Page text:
When it comes to nutrition, athletes are notorious for adding exotic foods and supplements to their diets. But what if you had a readily available superfood right outside your door? The humble dandelion is more than an obnoxious weed. It’s a nutritional powerhouse packed full of health-boosting vitamins, minerals, and protein. Here are some of the health benefits of dandelions — and reasons why you should stop trying to get rid of them.
What Are Dandelions Good For?
Despite their reputation as an aggressive and invasive plant, these weeds are traditional healers, prized as a part of a healthy diet and essential ingredient in health tonics. While we curse them for their tenacious grip on our landscapes, their jagged-edged leaf was once admired for its resemblance to a row of lion’s teeth. The name harkens from French “dent de lion” or lion’s tooth.
Dandelions have been useful throughout history, treating everything from water retention to high cholesterol. They are low in calories but rich in vitamin A, vitamin C, and K. They also deliver a generous serving of minerals, including calcium, iron, and manganese. Another nutritional benefit? Dandelions contain a high level of fiber, essential for proper digestive tract function.
It’s not just the flower we prize. Every part of the dandelion plant delivers potent antioxidants — molecules that work overtime to keep your body healthy. It’s filled with beta carotene and polyphenols that protect against cellular damage. In clinical studies, dandelion components have shown anti-diabetic and anti-inflammatory properties.
Dandelions and Bodybuilding
If all this sounds great but you’re not sure what’s in it for you, unpack that below.
Great for helping to shed those last few pesky pounds of water weight before a competition, dandelion leaves made into tea or juice have a natural diuretic effect. Because diuretics cause dehydration, you won’t want to make this a part of your normal routine, but rather use it as a tool to get shredded before an event.
Dandelions for Digestion
Not everyone’s digestive system loves the protein drinks and bars so many bodybuilders use to help bulk up. Dandelion is known as a digestive aid, so even just adding some leaves to your salads may help reduce gas and bloating and keep things running smoothly.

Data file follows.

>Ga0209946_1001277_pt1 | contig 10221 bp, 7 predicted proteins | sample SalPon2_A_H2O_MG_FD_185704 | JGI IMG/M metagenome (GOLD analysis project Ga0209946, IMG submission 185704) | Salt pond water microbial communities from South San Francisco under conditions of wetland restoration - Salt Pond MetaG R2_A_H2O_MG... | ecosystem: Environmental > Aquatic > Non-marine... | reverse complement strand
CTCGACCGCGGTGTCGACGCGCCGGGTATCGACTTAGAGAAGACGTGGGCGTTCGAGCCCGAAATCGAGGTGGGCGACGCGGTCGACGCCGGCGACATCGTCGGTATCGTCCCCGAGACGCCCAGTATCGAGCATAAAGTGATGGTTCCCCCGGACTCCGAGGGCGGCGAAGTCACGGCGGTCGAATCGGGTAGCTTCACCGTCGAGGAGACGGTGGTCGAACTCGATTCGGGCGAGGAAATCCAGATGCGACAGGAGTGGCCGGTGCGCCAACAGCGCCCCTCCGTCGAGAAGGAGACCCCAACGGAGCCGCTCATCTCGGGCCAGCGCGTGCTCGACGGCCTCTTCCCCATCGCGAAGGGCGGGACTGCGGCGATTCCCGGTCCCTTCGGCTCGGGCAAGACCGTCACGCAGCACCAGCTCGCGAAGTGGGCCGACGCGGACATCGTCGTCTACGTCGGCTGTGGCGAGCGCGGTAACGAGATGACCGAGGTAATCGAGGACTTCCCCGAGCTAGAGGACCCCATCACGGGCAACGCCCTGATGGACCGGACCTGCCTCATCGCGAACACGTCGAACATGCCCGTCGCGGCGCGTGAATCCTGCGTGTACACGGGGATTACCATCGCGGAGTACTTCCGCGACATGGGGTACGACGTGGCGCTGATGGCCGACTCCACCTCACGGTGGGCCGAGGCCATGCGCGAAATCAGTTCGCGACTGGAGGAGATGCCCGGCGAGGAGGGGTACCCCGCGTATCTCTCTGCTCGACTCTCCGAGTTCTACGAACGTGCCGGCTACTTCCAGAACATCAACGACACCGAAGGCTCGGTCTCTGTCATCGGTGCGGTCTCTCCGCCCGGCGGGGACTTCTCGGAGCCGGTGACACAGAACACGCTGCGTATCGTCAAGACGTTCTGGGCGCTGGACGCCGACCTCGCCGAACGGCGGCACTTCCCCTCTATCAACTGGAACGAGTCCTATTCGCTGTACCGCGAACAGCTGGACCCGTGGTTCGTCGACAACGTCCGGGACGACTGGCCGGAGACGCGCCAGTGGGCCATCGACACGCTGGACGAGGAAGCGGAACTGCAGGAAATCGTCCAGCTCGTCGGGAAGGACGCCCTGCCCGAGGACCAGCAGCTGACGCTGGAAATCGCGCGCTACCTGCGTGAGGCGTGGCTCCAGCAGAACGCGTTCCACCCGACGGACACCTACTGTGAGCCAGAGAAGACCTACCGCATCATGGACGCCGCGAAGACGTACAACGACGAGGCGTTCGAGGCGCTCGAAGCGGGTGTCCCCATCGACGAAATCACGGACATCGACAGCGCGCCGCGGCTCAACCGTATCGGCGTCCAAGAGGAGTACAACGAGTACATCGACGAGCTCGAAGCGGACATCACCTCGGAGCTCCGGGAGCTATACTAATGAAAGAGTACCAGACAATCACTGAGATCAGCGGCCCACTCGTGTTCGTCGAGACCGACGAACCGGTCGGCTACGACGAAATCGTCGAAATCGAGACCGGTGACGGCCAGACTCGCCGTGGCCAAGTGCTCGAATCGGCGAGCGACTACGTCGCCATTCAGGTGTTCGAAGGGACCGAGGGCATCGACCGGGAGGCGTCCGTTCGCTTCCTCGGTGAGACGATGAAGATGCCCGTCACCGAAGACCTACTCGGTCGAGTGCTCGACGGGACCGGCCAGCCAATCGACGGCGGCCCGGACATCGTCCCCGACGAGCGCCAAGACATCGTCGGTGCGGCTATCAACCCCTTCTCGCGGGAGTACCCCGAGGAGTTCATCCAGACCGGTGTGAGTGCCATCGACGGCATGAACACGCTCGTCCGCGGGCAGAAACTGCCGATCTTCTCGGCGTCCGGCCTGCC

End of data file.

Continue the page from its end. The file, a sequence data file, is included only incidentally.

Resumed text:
When it comes to weight lifting, we all know that going hard can leave muscles aching for a couple of days. Dandelions to the rescue! While only tested on animals so far, there is strong evidence suggesting that supplementing with dandelion may help relieve inflammation.
The Incredible, Edible Plant
Every part of the dandelion plant is edible, in one way, shape, or form, but each requires a different approach.
The easiest way to eat a dandelion is via the leafy greens, often described as earthy, nutty, and bitter. You can eat them raw in a salad, or pureed into a pesto. If the tartness is too much for your tastebuds, try sauteeing them to neutralize their bitterness.
While it’s possible to find dandelion greens at the farmers market or a health food store, it’s even easier to find them growing close to home. But you need to be mindful not to harvest from a yard that’s been sprayed with chemicals or by the neighborhood dogs!
Recipes for dandelion flowers range from wine to cookies. For a real treat, look up recipes for Appalachian-style fried dandelion blossoms. Cooking with dandelion blossoms yields some exotic results, but they can also be dried and steeped in boiling water for a soothing herbal tea.
While the flowers get all the glory and the leaves give the plant its name, the lowly roots are the real medicinal part of the dandelion. Often dried and ground to create a coffee substitute, the roots are also used to make tea. Some adventurous eaters sautee or roast the roots and eat them like carrots. Dandelion roots can reduce inflammation, improve skin tone, and ease digestive distress.
Love them or hate them, dandelions are not going away anytime soon. Instead of fighting this useful plant, why not see if they belong in your nutritional regime? So close your eyes, blow on the seeds, and make a wish for more dandelions. At the very least, you’ll always have a handy local backup for when you run out of spinach.
Author Ryan Collins